WIEGENSTEIN: ‘Transformers’ is just plain boring
Here’s my initial remark about the “Transformers” series of movies, and “Dark Of The Moon” in particular: it’s not everyday that you can see the words “in association with Hasbro Toys” show up in the opening credits of a film. But given that about half an hour into any given flick in the series, the action devolves into a big-screen version of a kid clumsily smashing action figures together, it’s nothing if not fitting.
But what is director Michael Bay, if not the king of giant metal things running into one another? “Dark Of The Moon” (I assume Pink Floyd had complaints about them adding “side” into the title?) is the third in a still-continuing series, if industry word-of-mouth is anything to go by. And while numerous sci-fi/action genre films use the opportunity of a sequel to delve a little deeper into the emotionality of its characters (hence “Spider-Man 2,” “X-Men 2,” and “The Empire Strikes Back” being considered superior to their predecessors), Bay has inverted the model, dialing back all the humans as much as possible.
What little humanity remains is hardly anything to boast about – a vast amount of the humor in “Dark Of The Moon” derives from watching Shia LaBeouf, the ostensible star, be as big a loudmouthed moron as possible. He suffers, we chuckle. He goes up against Patrick Dempsey for the affections of his girlfriend (Rosie Huntington-Whitely), and it’s hard to root for him even as Dempsey slimes up the screen (kudos to McDreamy for going full ham, however).
Oh, right, plot summary: the entire U.S. space program was ultimately centered around learning about/covering up the existence of a massive ship escaping from the Autobot/Decipticon battles of yore. It crashes onto Earth’s moon (no points for guessing which side), and begins yet another struggle between the two robotic groups. In the midst of all this inevitably lies Sam Witwicky (LaBeouf), who begins the film whiny and ultimately needs nothing less than an intergalactic war to shut him up.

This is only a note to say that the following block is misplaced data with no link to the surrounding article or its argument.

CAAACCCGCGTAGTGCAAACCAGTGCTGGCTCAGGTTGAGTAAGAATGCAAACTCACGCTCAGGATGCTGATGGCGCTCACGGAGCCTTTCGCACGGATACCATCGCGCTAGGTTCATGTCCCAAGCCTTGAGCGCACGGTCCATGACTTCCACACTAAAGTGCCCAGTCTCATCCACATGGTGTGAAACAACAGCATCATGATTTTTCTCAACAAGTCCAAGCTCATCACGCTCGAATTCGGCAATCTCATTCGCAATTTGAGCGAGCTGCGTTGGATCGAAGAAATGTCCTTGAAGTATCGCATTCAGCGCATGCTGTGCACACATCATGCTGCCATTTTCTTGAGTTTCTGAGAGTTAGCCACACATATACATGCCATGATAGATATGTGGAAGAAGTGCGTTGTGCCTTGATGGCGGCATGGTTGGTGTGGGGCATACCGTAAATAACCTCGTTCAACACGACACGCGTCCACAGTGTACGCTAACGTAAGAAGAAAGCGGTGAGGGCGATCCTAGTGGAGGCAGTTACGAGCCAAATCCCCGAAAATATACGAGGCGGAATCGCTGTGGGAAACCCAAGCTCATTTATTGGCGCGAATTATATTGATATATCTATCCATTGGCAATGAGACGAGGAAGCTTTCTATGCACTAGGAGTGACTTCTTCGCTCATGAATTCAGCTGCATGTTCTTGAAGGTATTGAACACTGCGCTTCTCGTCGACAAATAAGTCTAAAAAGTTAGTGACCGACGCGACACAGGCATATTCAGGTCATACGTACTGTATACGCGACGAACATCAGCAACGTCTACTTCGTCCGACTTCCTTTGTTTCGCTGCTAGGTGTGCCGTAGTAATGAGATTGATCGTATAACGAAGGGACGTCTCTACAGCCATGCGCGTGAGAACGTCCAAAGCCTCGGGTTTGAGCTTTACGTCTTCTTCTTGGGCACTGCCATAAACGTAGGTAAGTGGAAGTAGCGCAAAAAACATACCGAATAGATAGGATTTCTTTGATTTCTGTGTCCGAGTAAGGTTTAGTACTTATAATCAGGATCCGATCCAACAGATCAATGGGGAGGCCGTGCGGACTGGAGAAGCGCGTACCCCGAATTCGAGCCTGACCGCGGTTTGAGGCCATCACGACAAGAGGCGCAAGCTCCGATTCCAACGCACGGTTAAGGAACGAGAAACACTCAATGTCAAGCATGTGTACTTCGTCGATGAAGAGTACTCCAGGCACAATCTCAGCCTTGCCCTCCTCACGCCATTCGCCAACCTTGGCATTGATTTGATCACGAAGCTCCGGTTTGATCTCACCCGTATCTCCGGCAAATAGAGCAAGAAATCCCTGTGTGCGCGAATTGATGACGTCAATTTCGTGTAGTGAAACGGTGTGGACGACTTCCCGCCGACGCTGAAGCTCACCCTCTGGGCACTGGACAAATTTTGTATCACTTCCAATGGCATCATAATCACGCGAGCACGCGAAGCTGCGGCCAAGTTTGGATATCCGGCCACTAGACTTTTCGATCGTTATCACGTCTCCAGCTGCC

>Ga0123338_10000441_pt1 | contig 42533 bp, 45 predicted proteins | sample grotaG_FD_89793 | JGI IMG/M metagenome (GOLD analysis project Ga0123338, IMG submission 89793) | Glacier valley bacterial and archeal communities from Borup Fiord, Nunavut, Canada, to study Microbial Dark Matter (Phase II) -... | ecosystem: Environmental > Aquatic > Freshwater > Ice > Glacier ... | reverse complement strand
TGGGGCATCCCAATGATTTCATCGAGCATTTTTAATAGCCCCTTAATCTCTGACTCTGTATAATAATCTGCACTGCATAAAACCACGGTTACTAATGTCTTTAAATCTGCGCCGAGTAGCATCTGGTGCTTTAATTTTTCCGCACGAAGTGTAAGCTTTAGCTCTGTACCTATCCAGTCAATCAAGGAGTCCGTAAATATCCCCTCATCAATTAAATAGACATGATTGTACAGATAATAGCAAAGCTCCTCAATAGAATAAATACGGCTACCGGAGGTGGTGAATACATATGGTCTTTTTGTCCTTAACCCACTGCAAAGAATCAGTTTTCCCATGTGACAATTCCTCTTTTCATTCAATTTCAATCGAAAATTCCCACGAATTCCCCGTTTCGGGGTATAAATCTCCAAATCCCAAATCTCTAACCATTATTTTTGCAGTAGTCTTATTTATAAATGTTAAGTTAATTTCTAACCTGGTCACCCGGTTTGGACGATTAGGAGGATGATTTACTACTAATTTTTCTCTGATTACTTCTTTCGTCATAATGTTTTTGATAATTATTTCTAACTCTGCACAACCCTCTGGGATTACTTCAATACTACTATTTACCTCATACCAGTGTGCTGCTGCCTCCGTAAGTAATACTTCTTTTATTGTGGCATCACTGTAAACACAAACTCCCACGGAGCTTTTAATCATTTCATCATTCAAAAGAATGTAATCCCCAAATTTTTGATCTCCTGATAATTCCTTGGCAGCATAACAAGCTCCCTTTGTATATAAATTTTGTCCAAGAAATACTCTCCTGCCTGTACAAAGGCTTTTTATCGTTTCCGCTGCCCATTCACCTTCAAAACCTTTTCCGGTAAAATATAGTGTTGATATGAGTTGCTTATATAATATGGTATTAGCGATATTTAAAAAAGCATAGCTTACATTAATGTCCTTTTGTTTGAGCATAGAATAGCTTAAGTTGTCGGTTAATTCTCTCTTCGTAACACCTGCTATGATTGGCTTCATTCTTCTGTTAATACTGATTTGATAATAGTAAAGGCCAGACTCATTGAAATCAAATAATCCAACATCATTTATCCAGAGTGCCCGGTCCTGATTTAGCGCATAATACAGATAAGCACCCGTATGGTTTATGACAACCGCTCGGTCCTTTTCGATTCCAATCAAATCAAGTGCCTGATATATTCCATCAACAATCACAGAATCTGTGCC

Veteran actors like Francis McDormand, John Turturro and my beloved Alan Tudyk (of the short-lived TV series “Firefly” and its companion film “Serenity”) seem stranded in the midst of all this, though they do their best at elevating the material given to them. McDormand in particular jumps into her role as a hard-nosed U.S. intelligence operative with an appropriate level of briskness, though at times it seems as though she might just be moving as fast as possible to extricate herself from the film. Huntington-Whitely is such a nonentity she’s hardly worth mentioning, aside from my surprise that she’s able to navigate a battlefield in what appear to be kitten heels.
The main flaw in “Dark Of The Moon,” however, is the kiss of death for a summer tentpole action movie: it’s just plain boring. The grand finale is a spectacle up to Bay’s typical standards, but there are at least three skirmishes in the lead-up, rendering the film a butt-numbing two-and-a-half hour slog. He’s always been among the most straightforward of modern directors – you’re never surprised by what you get in a Michael Bay film – and several shots in the film point out that he can indeed create beautiful imagery. But in a summer already populated by action films that manage to maintain a sense of interest and urgency, there’s simply no room for “Dark Of The Moon,” on this planet or any other.